Oxygen sensors are used in cars to measure the amount of oxygen in the exhaust. When there isn't enough oxygen, the engine runs rich, making it difficult for the vehicle to accelerate. The symptoms of a bad oxygen sensor include lack of power, lack of acceleration, or reduced fuel economy. The other symptoms are clogged fuel injectors, a faulty catalytic converter, or a failing EGR valve.
What Is an Oxygen Sensor Inside of a Vehicle?
A sensor is an integral part of an engine in a car. Sensors in vehicles monitor the activities in the car engine and report to the driver. It detects and controls the engine's air-fuel ratio by regulating fuel injection. An oxygen sensor is a technological device fitted to measure the amount of oxygen present in the engine's exhaust gas. It is an important instrument used in cars. It plays a significant role in determining whether your vehicle is running well or not.
What Are the Most Common Causes for a Bad Oxygen Sensor?
The typical causes for oxygen sensors to fail are faulty wiring, electrical problems, degraded insulation, and clogged fuel injectors. It could be due to air pressure changes. Other causes include dirt, corrosion from incomplete combustion, freezing due to improper heating of the sensor, electrical voltage spikes from poor grounding, clogged air filters.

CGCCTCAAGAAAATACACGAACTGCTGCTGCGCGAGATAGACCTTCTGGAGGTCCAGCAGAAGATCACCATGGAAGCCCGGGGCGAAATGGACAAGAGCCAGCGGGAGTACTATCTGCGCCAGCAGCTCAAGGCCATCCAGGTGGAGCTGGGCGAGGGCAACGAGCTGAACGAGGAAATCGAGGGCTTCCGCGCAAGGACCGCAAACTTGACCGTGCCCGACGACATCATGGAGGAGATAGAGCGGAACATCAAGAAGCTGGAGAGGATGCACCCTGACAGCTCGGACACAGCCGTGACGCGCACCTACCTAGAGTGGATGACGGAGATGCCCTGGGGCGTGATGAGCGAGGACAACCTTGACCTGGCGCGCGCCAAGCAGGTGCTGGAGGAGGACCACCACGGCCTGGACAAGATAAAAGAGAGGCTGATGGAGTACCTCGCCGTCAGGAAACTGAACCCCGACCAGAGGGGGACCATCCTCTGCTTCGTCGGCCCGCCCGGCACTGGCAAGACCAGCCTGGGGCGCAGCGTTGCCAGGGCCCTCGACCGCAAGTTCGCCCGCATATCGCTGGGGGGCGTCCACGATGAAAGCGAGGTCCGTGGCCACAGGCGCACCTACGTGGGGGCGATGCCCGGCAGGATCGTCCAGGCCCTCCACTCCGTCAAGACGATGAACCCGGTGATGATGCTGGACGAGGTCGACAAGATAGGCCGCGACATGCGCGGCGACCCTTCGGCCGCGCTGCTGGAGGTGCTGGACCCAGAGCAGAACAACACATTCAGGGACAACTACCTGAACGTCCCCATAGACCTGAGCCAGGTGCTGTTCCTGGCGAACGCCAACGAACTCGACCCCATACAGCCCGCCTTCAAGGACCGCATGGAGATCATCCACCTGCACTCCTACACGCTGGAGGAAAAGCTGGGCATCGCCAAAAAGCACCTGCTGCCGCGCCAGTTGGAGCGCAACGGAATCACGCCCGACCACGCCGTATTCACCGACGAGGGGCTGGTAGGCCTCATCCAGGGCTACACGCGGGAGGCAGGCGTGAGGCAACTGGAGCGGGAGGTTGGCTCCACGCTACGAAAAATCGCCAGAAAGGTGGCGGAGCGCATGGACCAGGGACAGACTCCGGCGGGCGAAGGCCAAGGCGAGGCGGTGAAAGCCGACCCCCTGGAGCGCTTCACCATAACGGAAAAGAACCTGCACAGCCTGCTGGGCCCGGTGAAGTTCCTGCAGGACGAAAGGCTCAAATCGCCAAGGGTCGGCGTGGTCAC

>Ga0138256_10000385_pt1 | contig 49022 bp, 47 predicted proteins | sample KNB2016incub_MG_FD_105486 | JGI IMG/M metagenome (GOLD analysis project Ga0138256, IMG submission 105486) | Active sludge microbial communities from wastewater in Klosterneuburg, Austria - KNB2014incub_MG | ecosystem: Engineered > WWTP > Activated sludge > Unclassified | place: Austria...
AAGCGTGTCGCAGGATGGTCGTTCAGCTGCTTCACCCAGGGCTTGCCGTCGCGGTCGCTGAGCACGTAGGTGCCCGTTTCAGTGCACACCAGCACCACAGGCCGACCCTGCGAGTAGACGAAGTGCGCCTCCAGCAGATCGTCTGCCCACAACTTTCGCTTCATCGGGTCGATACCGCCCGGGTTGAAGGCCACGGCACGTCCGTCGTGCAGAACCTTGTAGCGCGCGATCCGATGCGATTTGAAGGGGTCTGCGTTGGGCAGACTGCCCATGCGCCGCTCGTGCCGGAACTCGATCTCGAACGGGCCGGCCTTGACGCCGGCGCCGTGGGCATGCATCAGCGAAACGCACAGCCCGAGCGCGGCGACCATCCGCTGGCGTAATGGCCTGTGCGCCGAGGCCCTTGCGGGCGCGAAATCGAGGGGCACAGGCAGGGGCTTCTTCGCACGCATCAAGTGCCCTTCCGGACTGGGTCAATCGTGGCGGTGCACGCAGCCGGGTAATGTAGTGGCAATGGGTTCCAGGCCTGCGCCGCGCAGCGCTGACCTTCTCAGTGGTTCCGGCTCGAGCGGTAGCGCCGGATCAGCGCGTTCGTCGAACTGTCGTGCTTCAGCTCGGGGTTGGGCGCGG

Causes behind a bad oxygen sensor include:
- Electrical or physical damage
- Aging or fouling
- Faulty connections
- Corrosion inside the sensor
When Should You Replace the Oxygen Sensor?
When the sensor produces false readings, the engine may need to shut off to avoid damage from running on too lean a mixture. If the engine suddenly starts running rough, or it's idling roughly or hesitating between gear changes, there is a chance that an oxygen sensor might be failing and needs replacement. It is best to replace the oxygen sensor at every 60,000 to 90,000 miles, depending on the make and model of your vehicle.
If you need oxygen sensor replacement, we invite you to bring your vehicle to University Tire & Auto today!